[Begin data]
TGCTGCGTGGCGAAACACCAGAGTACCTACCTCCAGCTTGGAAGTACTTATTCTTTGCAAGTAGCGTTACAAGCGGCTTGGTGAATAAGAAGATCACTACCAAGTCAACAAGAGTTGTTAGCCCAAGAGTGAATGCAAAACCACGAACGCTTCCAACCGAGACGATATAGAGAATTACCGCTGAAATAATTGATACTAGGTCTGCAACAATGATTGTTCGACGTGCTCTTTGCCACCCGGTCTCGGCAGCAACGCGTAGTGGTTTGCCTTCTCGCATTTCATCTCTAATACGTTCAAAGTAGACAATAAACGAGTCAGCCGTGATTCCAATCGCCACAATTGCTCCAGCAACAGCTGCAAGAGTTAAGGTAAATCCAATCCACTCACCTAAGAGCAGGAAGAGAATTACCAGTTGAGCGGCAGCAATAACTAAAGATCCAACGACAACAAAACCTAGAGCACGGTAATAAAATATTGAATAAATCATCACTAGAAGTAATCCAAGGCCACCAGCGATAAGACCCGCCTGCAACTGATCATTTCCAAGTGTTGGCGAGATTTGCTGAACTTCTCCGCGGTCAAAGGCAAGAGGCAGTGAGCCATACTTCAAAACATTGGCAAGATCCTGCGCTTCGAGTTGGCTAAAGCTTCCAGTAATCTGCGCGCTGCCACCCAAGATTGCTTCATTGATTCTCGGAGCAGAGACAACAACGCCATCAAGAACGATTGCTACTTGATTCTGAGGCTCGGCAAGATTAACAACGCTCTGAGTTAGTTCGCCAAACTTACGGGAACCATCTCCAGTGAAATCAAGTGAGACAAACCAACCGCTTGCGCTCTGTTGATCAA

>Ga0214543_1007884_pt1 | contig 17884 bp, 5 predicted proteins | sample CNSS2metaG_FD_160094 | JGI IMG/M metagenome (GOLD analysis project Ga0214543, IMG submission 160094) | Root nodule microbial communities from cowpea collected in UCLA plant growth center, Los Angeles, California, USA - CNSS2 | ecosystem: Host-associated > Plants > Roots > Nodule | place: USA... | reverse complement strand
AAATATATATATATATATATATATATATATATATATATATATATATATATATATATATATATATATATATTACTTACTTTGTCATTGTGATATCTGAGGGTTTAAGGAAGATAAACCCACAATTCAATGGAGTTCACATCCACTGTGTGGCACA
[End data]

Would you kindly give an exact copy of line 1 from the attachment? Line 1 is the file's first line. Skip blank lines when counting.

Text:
TGCTGCGTGGCGAAACACCAGAGTACCTACCTCCAGCTTGGAAGTACTTATTCTTTGCAAGTAGCGTTACAAGCGGCTTGGTGAATAAGAAGATCACTACCAAGTCAACAAGAGTTGTTAGCCCAAGAGTGAATGCAAAACCACGAACGCTTCCAACCGAGACGATATAGAGAATTACCGCTGAAATAATTGATACTAGGTCTGCAACAATGATTGTTCGACGTGCTCTTTGCCACCCGGTCTCGGCAGCAACGCGTAGTGGTTTGCCTTCTCGCATTTCATCTCTAATACGTTCAAAGTAGACAATAAACGAGTCAGCCGTGATTCCAATCGCCACAATTGCTCCAGCAACAGCTGCAAGAGTTAAGGTAAATCCAATCCACTCACCTAAGAGCAGGAAGAGAATTACCAGTTGAGCGGCAGCAATAACTAAAGATCCAACGACAACAAAACCTAGAGCACGGTAATAAAATATTGAATAAATCATCACTAGAAGTAATCCAAGGCCACCAGCGATAAGACCCGCCTGCAACTGATCATTTCCAAGTGTTGGCGAGATTTGCTGAACTTCTCCGCGGTCAAAGGCAAGAGGCAGTGAGCCATACTTCAAAACATTGGCAAGATCCTGCGCTTCGAGTTGGCTAAAGCTTCCAGTAATCTGCGCGCTGCCACCCAAGATTGCTTCATTGATTCTCGGAGCAGAGACAACAACGCCATCAAGAACGATTGCTACTTGATTCTGAGGCTCGGCAAGATTAACAACGCTCTGAGTTAGTTCGCCAAACTTACGGGAACCATCTCCAGTGAAATCAAGTGAGACAAACCAACCGCTTGCGCTCTGTTGATCAA